Sunday, October 7, 2012

#783. Jason and the Argonauts (1963)

Directed By: Don Chaffey

Starring: Todd Armstrong, Nancy Kovack, Gary Raymond

Tag line: "Greatest Odyssey Of The Ages - for the first time on the screen"

Trivia: In April 2004, Empire magazine ranked Talos as the second best film monster of all time, after King Kong

Ray Harryhausen, that master of stop-motion animation, was a man of unlimited patience. 

Take, for instance, the most famous scene in 1963's Jason and the Argonauts, where a small army of skeletons attacks Jason and his crew as they attempt to escape with the Golden Fleece. This sequence, which lasts less than five minutes, took Harryhausen four and a half months to complete, an average of roughly 2-3 seconds worth of animation per day. This is the level of dedication that Harryhausen brought to his work on a regular basis, and his commitment to his craft is on display throughout Jason and the Argonauts.

The kingdom of Thessaly has been conquered by the evil Pelias (Douglas Wilmer), and, according to a prophecy handed down by the Gods, the only mortal capable of removing him from power is Jason (Todd Armstrong), the heir to Thessaly’s throne. 

To strengthen his position by winning favor with the Gods, Jason decides to lead an expedition to locate the Golden Fleece, a magical item that is rumored to be hidden at the end of the world. 

For the journey, Jason orders the finest ship be built, which he names the Argo, then assembles a mighty crew to sail her, including heroes like Polydeuces (John Crawford) and Hercules (Nigel Green). Watched over by the Goddess Hera (Honor Blackman), Jason travels the high seas, battling ferocious creatures in an attempt to prove himself worthy of what is rightfully his.

Jason and the Argonauts is a tremendous fantasy film, opening with King Pelias’ conquest of Thessaly, a thrilling, well-staged battle that sets the tone for the entire movie. Also, to add some authenticity to the tale, many key scenes were shot among actual ruins in Paestum and Palinnuro, Italy; a scene in which several harpies attack the blind soothsayer Phinneas (Patrick Troughton) makes especially good use of these ancient locales. 

Take all of this, and then throw Ray Harryhausen’s animation into the mix, and you have one hell of a great movie. Along with the skeleton army and the marauding harpies, Harryhausen introduces a few other classic characters in Jason and the Argonauts, like Talos, the huge metallic statue that attacks Jason on the isle of Bronze. Even with its grand spectacle and impressive sets, Jason and the Argonauts is proof positive (as if any was needed) that Ray Harryhausen's creations were always the highlight of any film.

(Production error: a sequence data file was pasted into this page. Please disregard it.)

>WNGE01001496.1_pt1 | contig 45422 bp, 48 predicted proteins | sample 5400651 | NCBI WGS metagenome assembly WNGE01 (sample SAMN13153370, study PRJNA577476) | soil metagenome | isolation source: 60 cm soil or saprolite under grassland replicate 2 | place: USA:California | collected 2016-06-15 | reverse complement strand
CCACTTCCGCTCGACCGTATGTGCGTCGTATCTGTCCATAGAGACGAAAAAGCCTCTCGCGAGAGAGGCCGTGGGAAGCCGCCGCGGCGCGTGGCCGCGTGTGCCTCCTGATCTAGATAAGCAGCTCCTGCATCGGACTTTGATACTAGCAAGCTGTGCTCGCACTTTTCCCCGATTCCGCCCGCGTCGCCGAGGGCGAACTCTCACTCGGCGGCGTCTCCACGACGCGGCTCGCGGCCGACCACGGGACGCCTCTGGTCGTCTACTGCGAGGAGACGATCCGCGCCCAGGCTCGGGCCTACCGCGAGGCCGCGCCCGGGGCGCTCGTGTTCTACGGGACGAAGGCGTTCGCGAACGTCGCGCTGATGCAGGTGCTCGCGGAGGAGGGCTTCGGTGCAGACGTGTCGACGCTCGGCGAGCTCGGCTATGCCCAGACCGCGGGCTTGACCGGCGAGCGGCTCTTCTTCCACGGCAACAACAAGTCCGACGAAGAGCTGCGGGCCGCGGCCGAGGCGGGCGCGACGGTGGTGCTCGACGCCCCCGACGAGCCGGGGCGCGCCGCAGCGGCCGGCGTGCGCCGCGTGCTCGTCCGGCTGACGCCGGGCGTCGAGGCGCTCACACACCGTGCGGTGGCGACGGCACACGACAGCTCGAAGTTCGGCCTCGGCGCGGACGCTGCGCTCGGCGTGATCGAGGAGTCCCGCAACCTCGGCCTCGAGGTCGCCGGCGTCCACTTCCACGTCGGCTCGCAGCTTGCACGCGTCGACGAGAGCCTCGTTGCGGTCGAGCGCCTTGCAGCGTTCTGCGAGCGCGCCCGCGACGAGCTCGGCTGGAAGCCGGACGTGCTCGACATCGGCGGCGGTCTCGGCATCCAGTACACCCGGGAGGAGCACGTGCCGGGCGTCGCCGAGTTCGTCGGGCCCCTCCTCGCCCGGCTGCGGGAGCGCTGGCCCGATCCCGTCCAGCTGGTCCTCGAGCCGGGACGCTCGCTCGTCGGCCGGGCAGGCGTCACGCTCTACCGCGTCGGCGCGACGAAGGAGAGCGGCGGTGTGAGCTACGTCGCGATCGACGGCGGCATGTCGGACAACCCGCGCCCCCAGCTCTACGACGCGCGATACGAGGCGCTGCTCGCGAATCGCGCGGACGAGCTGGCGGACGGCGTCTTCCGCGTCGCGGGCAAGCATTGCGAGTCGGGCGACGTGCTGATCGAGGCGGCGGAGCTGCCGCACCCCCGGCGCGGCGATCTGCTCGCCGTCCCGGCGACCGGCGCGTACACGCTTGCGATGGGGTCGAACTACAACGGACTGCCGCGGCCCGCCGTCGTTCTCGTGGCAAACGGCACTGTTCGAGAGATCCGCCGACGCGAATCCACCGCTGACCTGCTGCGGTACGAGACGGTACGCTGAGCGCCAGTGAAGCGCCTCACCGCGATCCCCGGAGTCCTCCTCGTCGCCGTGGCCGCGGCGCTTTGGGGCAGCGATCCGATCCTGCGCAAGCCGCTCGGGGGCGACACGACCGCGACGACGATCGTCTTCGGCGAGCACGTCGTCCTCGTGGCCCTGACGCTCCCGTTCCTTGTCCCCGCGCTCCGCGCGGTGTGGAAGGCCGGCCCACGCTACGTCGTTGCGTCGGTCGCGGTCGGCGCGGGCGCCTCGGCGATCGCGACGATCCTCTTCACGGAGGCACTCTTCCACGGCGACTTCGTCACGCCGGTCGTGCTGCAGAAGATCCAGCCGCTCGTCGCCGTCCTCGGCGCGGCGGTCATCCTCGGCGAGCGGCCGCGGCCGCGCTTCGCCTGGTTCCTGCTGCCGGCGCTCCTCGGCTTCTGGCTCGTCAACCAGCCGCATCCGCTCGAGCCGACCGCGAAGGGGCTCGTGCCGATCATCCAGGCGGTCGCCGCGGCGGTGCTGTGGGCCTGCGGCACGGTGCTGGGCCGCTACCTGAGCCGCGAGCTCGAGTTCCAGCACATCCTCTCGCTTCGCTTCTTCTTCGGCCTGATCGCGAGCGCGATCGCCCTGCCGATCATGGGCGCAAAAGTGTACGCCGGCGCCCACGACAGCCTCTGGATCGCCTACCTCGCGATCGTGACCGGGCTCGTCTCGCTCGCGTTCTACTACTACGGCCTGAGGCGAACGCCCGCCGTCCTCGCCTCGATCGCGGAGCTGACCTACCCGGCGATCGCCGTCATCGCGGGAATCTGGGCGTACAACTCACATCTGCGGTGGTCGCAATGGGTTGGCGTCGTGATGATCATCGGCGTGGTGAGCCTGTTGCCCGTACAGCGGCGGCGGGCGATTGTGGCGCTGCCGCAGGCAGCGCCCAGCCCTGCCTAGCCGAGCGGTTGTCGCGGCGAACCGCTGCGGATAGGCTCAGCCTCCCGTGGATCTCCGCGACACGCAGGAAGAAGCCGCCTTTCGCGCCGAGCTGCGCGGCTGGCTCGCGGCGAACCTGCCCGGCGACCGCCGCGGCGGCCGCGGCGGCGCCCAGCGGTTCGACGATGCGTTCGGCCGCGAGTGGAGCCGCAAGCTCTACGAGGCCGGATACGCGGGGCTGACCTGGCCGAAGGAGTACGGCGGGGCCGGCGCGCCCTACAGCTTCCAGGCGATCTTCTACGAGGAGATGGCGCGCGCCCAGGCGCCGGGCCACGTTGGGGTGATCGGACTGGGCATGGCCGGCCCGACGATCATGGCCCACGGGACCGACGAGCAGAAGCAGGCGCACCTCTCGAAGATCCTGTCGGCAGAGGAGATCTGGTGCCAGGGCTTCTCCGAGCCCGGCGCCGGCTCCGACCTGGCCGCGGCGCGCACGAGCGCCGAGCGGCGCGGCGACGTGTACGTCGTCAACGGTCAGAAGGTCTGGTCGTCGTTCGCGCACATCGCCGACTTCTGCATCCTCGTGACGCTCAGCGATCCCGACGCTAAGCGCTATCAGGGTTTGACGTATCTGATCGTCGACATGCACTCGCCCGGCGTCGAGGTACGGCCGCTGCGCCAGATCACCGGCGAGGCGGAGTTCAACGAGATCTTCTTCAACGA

Of the dozen or so movies to feature Harryhausen’s life-like creations, Jason and the Argonauts is considered by many to be the best of the bunch. It’s an opinion Harryhausen himself shared, once saying the work he did on this film, above all others, “pleased” him.

Jason and the Argonauts is a thrilling adventure, a movie bursting at the seams with imagination, and I, for one, love it!


Robert M. Lindsey said...

I love this one! I only first saw it a few years ago. I wrote a review of it at the time:

Charlie Accetta said...

My father took me to see this at the Interboro Theater on Tremont Avenue in the Bronx. Harryhuasen's fighting skeletons scared the crap out of me (I was 7 at the time). The Golden Fleece, on the other hand, had a calming effect.

DVD Infatuation said...

Thanks for the comments, guys, and sorry for the late reply!

@Robert: I love it, too, and thanks for sharing your link to your review. I enjoy reading your take on movies.

@Charlie: very cool! I'm definitely jealous: I'd have LOVED to see this one in the theater (and I can imagine that scene scaring you, especially at that age)

David said...

This is one that we definitely agree on Doc!

I adore this movie, in fact it's probably up there in my top 20 of all time. It was a staple of rainy Sunday afternoons watching TV with my dad when I was little and I distinctly remember being mesmerised by the variety of imaginative creatures and creations on display.

I can say with all sincerity that I think Harryhausens work here holds up and looks superior to today's CGI equivalent. Sure CGI may be much more slick and versatile but to me these older effects have a weight and character all of their own. I think my mind finds it easier to accept these objects because they subconsciously register as actual physical elements while to me computer graphics, unless done with great talent and subtlety, always betray their lack of physicality and thus break my suspension of disbelief. Harryhausen's creatures were directly crafted and choreographed by human hands and to me that fact communicates a sense of charm and organic personality that is nearly impossible to replicate through a computer interface.

I find it truly sad that stop motion animation seems to be a dying art. I’d love to see some modern monster movies implement it as I think its creaky otherworldliness could lend a great atmosphere to low budget horror.